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Petra, die berühmte archäologische Stätte in der südwestlichen jordanischen Wüste, Bild: tenkl / shutterstock

Jordan – unspoiled pearl in the Middle East

The Kingdom of Jordan is currently still one of the “insider tips” among travel destinations, because many Germans are concerned about traveling to Jordan in view of the political situation in the surrounding areas or have simply not heard of the country between the Dead Sea and Iraq.

Jordan has extremely hospitable people, thousands of years of history with wonderful historical sites, delicious dishes, a very varied landscape and so much more to offer. Almost 10 million people live in Jordan whose official language is Arabic. The country’s largest international airport is located in the capital Amman, a direct flight from Germany takes about 4 hours.

Amman – Capital of Jordan

Amman, Jordan
View of the capital Amman, Image: mbrand85 / shutterstock

Most travelers reach Jordan via the airport in the capital Amman. Many people head straight from there to the numerous sights further away, even though Amman itself is more than worth a visit.

The Jordanian capital has transformed into a modern metropolis in recent years and shows the country’s eventful history. The tourist highlight of the city is the very well preserved and lovingly maintained Roman amphitheater from the 2nd century AD, which was built into one side of the Jaufa hill. In the summer months, there are also regular performances and events that bring the millennia-old theatre back to life. In the rest of the city, too, numerous contemporary witnesses from the time of the Romans can be discovered, including an ancient citadel and the Temple of Hercules.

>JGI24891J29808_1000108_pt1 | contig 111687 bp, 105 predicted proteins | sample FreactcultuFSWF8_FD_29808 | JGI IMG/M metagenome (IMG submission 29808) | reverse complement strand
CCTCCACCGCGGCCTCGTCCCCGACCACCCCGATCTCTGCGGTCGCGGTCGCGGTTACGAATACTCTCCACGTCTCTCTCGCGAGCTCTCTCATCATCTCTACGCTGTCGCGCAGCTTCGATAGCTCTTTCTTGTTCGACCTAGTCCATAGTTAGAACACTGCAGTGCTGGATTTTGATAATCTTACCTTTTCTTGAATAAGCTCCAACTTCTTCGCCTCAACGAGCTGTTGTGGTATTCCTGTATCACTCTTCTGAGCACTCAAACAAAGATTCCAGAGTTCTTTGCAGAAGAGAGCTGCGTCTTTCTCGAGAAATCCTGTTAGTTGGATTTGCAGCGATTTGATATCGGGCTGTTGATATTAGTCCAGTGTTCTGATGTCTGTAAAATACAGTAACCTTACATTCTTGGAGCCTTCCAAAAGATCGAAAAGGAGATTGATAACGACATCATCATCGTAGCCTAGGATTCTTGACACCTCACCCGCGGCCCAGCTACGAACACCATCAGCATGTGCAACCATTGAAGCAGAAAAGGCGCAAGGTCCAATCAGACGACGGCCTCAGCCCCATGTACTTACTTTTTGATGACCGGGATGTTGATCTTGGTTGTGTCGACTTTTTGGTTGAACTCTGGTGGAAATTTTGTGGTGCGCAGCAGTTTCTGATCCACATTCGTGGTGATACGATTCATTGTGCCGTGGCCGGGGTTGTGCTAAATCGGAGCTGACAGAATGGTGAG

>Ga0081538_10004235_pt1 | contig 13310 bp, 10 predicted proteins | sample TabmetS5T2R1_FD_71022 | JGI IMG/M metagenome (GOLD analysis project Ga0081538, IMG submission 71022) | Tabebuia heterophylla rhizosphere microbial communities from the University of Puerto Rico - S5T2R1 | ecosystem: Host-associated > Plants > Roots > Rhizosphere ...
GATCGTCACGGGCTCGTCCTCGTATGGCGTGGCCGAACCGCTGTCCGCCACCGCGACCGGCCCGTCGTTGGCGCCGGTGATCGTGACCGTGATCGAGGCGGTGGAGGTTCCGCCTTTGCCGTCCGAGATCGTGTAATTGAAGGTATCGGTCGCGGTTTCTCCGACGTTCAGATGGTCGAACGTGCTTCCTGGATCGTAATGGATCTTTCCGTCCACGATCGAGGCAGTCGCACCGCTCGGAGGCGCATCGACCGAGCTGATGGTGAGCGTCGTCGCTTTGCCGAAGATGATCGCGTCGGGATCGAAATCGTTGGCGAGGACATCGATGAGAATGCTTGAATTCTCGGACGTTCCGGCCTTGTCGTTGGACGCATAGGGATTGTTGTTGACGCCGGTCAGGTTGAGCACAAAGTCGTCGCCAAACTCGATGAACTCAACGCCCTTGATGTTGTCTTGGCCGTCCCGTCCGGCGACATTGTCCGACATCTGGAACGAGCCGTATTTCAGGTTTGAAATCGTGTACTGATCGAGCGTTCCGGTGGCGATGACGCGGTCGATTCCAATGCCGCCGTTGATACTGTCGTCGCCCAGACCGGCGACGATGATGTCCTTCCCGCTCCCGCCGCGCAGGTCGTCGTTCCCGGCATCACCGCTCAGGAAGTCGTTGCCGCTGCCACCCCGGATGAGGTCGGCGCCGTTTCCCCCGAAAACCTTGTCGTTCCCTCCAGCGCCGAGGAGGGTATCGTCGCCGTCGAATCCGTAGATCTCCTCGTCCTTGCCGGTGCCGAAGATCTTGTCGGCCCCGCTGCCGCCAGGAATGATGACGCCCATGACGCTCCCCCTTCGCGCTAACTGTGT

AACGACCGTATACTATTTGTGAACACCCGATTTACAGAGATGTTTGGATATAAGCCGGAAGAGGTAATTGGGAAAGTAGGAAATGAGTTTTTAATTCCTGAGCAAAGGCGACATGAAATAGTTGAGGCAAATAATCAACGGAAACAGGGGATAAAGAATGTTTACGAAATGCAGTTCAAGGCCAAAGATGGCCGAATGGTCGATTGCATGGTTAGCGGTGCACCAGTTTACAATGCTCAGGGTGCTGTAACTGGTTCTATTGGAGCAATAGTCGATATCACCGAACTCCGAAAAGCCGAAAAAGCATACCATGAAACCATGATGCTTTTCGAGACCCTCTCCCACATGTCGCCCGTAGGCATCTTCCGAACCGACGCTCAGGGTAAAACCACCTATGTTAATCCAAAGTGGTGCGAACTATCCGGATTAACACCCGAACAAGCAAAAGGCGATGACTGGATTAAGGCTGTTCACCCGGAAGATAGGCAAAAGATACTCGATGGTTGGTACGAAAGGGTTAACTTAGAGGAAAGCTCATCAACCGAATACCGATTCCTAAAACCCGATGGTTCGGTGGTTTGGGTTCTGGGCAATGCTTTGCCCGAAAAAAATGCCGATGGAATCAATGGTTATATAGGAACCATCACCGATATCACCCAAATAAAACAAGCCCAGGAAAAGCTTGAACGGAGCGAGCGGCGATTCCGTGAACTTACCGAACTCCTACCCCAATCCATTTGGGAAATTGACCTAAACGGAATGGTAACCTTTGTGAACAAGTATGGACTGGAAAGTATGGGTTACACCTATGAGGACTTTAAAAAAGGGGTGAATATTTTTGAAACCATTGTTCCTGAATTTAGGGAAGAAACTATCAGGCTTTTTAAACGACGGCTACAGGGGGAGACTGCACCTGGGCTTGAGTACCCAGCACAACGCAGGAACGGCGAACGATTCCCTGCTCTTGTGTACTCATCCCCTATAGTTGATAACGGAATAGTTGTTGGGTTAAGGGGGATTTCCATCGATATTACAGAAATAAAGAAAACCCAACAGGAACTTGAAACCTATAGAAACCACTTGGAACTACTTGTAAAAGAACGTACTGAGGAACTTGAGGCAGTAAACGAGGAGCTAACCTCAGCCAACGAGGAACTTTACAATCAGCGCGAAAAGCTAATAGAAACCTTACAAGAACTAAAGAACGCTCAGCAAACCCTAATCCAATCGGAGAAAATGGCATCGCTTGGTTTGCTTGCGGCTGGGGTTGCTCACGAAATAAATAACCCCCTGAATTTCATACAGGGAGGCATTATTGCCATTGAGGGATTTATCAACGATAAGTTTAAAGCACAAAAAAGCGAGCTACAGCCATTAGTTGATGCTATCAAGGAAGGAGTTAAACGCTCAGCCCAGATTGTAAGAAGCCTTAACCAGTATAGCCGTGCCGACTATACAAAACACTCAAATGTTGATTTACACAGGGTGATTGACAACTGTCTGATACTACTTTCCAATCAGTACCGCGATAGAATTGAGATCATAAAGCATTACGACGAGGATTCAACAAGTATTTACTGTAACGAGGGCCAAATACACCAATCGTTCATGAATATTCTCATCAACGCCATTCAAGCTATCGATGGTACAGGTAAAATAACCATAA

In addition to sightseeing, a visit to Amman is also an excellent way to get in touch with the country and its people off the beaten track. The Jordanians are a very hospitable people and so it can happen that they are invited to tea directly after a nice conversation.

Rock City Petra

The rock city of Petra is by far the most famous and therefore also the most touristically developed attraction in Jordan and makes many a visitor lose words due to its size and splendour. You can reach the rock city, which has been a UNESCO World Heritage Site since 1985, through a 1.2 kilometer long and 80 meter deep gorge, at the end of which the temple complex of red rock opens up.

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The more than 800 buildings and sacrificial sites of the rock city are built directly into the red sandstone and decorated with extremely detailed decorations. Special highlights of the Petra Valley are the Pharaoh’s Treasury: a monumental funerary temple whose entrance is adorned with gigantic columns, and the Roman Theatre: a theatre carved directly into the rock with 3000 seats.

Crusader Castle of Kerak

Kerak
Kerak, Image: Anton_Ivanov / shutterstock